Q: Do I really need to bring steak to room temp before cooking it?
A: The world of steak cookery is rife with absolutisms, and the funny thing is, most of them are either overly exaggerated or downright false. You must only flip your steak once (actually, flipping multiple times results in more evenly cooked meat with a better crust). You must only season it with salt after it comes off the grill (actually, seasoning with salt even up to a day in advance can help the steak retain more moisture as it cooks). You must let your steak come to room temperature before searing it.
It’s this last one that intrigues me because it seems so logically obvious: in order to achieve a deep brown crust without overcooking that medium-rare center, I want to be able to trigger the Maillard reaction—the series of chemical reactions that cause meat to brown—as fast as possible. The faster the surface of a steak browns, the less time the interior has to overcook. Since the Maillard reaction is triggered by high temperatures, letting the chill come off the steak before it hits the pan should really help speed things along, right?
Not so fast. There are two issues. First, how much does a steak actually rise in temperature when you let it rest on the counter? Second, is temperature really the most important factor in determining how well it will brown or how moist and tender it will be?
The first question is easy to answer. I stuck a temperature probe into the center of a thick-cut strip steak that I pulled out from the fridge then monitored it as the steak warmed up. After 20 minutes (the amount of time many folks recommend), the steak rose less than 2°F. In fact, even after two full hours, the temperature had barely risen by 10 degrees—a little over 10% of the way towards the final serving temperature of 130°F I was aiming for.
This next bit helps if you think of the energy that is coming out of the burner and the energy stored in your pre-heated skillet or grill as a large reservoir of water. There are three different buckets that you are pouring that water into as you cook the steak. The first bucket is the temperature bucket: the heat energy required to raise the temperature of the meat. The second is the evaporation bucket: the energy required to evaporate surface moisture from the steak. The third bucket is the browning bucket: the energy that goes into triggering the Maillard browning reactions.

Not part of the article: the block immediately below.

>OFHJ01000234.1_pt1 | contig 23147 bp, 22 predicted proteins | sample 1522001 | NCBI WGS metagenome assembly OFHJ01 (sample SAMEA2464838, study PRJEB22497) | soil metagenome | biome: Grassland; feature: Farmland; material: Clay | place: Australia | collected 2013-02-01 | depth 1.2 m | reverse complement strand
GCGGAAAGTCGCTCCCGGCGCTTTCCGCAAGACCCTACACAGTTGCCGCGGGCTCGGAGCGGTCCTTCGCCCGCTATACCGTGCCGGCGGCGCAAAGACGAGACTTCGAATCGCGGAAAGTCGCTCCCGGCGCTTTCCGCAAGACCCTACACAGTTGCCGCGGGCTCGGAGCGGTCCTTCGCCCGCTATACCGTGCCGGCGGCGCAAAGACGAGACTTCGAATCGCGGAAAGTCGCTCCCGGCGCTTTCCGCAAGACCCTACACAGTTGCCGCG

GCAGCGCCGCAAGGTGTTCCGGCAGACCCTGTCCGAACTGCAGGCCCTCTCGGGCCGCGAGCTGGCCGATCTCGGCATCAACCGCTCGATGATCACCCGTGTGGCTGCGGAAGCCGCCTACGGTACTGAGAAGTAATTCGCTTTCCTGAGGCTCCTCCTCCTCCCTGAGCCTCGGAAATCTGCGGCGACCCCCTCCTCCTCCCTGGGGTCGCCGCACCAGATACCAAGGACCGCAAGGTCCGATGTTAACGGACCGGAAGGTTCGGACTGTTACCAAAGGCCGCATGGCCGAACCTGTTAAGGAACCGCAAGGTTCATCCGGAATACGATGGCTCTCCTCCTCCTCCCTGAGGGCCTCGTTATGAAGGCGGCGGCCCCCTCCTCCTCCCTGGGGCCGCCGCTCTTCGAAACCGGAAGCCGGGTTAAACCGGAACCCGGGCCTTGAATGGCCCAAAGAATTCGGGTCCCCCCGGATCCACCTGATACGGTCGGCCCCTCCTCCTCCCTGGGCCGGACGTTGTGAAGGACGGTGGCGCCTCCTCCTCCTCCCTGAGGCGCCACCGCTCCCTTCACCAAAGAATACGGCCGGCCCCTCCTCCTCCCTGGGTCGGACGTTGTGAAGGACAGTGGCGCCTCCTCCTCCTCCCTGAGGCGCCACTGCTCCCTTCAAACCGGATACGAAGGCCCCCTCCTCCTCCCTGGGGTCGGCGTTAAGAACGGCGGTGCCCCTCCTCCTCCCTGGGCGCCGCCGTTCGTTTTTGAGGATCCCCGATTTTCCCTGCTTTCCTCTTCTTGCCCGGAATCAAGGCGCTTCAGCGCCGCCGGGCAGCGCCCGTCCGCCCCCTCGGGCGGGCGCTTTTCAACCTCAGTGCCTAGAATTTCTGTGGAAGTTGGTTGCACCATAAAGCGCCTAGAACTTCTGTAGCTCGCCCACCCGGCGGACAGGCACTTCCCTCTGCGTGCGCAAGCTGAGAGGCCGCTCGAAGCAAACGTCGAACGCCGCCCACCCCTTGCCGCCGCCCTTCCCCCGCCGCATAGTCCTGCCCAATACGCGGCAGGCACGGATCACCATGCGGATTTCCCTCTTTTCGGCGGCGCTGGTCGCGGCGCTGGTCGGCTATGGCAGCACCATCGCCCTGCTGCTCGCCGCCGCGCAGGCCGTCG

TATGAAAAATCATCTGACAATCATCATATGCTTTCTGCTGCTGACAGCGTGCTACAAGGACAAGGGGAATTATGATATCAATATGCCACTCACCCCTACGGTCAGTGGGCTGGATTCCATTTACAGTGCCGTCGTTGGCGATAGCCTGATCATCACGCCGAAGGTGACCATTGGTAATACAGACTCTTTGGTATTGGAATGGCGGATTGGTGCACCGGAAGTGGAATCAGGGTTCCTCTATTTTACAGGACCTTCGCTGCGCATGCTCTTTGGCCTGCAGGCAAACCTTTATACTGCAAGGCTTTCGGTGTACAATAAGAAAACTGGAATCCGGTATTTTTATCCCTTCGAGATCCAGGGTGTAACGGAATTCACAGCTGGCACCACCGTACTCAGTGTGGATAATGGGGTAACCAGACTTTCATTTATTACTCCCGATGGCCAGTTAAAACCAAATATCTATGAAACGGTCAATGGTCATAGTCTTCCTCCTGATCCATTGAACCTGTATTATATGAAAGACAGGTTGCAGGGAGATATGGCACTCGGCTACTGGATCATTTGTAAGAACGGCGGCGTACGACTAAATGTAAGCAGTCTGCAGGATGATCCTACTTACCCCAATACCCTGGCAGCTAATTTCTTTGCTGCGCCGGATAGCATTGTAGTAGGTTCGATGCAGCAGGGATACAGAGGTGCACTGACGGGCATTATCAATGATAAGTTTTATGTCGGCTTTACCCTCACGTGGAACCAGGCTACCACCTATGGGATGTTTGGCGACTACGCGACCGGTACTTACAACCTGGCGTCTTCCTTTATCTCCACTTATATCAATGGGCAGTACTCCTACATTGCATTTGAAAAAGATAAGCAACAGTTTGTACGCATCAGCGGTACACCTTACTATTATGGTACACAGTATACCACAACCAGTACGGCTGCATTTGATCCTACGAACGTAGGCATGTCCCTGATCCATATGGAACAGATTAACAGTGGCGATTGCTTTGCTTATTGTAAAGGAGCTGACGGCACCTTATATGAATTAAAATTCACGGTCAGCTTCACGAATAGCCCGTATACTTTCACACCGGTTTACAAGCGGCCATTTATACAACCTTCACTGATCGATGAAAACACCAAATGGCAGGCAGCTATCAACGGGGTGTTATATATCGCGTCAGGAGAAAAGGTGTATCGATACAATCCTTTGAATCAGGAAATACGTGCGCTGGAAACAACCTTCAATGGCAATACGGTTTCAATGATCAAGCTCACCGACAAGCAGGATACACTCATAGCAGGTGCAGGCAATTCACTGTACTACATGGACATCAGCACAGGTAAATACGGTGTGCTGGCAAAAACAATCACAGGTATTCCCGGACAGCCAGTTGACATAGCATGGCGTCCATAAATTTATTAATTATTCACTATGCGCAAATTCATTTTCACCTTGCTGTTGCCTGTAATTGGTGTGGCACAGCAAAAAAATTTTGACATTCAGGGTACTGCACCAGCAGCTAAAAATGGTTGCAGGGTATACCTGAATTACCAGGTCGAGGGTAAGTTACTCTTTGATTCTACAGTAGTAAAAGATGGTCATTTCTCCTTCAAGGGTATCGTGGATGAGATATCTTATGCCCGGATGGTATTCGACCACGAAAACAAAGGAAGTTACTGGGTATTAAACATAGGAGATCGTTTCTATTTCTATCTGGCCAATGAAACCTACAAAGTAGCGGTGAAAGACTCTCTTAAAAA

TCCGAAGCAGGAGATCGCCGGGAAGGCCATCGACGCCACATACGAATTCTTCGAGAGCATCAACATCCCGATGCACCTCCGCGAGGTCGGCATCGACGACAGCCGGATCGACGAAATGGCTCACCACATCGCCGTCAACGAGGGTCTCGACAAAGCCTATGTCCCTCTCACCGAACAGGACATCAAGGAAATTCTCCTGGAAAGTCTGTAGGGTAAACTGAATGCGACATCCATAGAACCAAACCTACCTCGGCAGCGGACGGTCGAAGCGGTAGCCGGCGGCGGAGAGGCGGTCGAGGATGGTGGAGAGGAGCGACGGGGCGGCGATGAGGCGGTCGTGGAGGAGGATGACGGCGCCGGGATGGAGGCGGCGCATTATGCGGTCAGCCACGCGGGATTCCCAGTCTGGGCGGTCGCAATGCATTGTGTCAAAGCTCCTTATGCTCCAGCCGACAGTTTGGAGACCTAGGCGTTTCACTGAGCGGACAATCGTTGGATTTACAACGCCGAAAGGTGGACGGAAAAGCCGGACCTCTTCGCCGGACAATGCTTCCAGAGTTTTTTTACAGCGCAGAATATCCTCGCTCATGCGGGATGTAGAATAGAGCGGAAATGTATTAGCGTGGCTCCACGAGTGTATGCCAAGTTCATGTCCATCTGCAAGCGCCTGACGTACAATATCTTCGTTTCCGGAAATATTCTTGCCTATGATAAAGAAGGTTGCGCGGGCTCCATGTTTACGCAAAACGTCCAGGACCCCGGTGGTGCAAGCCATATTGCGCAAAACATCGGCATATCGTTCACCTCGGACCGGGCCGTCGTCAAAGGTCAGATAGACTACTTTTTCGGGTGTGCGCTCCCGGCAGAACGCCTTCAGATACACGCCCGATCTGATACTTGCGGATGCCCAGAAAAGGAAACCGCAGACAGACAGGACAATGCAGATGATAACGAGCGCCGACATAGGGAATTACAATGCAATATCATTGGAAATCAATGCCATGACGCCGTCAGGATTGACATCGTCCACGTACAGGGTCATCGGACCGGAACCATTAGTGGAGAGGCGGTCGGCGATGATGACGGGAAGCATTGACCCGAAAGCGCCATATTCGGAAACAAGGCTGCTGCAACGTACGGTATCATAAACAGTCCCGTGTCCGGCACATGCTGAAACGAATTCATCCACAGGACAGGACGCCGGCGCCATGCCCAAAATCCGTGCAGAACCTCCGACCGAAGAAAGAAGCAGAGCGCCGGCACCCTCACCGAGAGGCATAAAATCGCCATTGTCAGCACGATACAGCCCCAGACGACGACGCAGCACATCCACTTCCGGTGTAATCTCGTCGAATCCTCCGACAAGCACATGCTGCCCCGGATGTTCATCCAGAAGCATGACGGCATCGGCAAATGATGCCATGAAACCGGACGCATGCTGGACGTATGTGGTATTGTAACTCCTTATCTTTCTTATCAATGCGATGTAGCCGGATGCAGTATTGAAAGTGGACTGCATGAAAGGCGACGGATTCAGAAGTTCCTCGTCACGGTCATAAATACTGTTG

On the surface of the steak, those buckets are filled sequentially. Until the temperature rises to 212°F, no evaporation occurs, and until most of the surface moisture has evaporated, very little browning occurs.
Now here’s the thing: of those first two buckets—temperature and evaporation—evaporation is by far the larger of the two. It requires vastly more energy to evaporate water than it does to heat it up. In fact, even if your refrigerator is set at a temperature just above freezing, it still requires 50 times more energy to evaporate the moisture on the surface of the steak than it does to raise its temperature all the way from freezing to boiling.
All of this is to say that the starting temperature of your steak has a negligible impact on how it cooks. What really matters is how dry the steak is. Simply blotting your steak with paper towels before searing it will improve it far better than any amount of room temperature resting will. Similarly, salting the steak about 40 minutes in advance–long enough to let salt draw out liquid and then for that liquid to be re-absorbed leaving a dryer surface—will also improve it.
You want the steak with the brownest surface and juiciest interior ever? Place the raw steak on a rack set in a baking sheet and place it uncovered in the fridge for a couple nights. The surface will form a very dry skin that subsequently browns in record time. Ironically, the dryer your meat is to start, the moister it will be at the end. After browning, all you’ve got to do is finish it off in a moderate oven.
Oh, and one more thing: do use a thermometer to check when your steak is done. Leave the poking and prodding method to the professionals.
Kenji López-Alt is the chief creative officer of Serious Eats, where he write The Food Lab, unraveling the science of home cooking.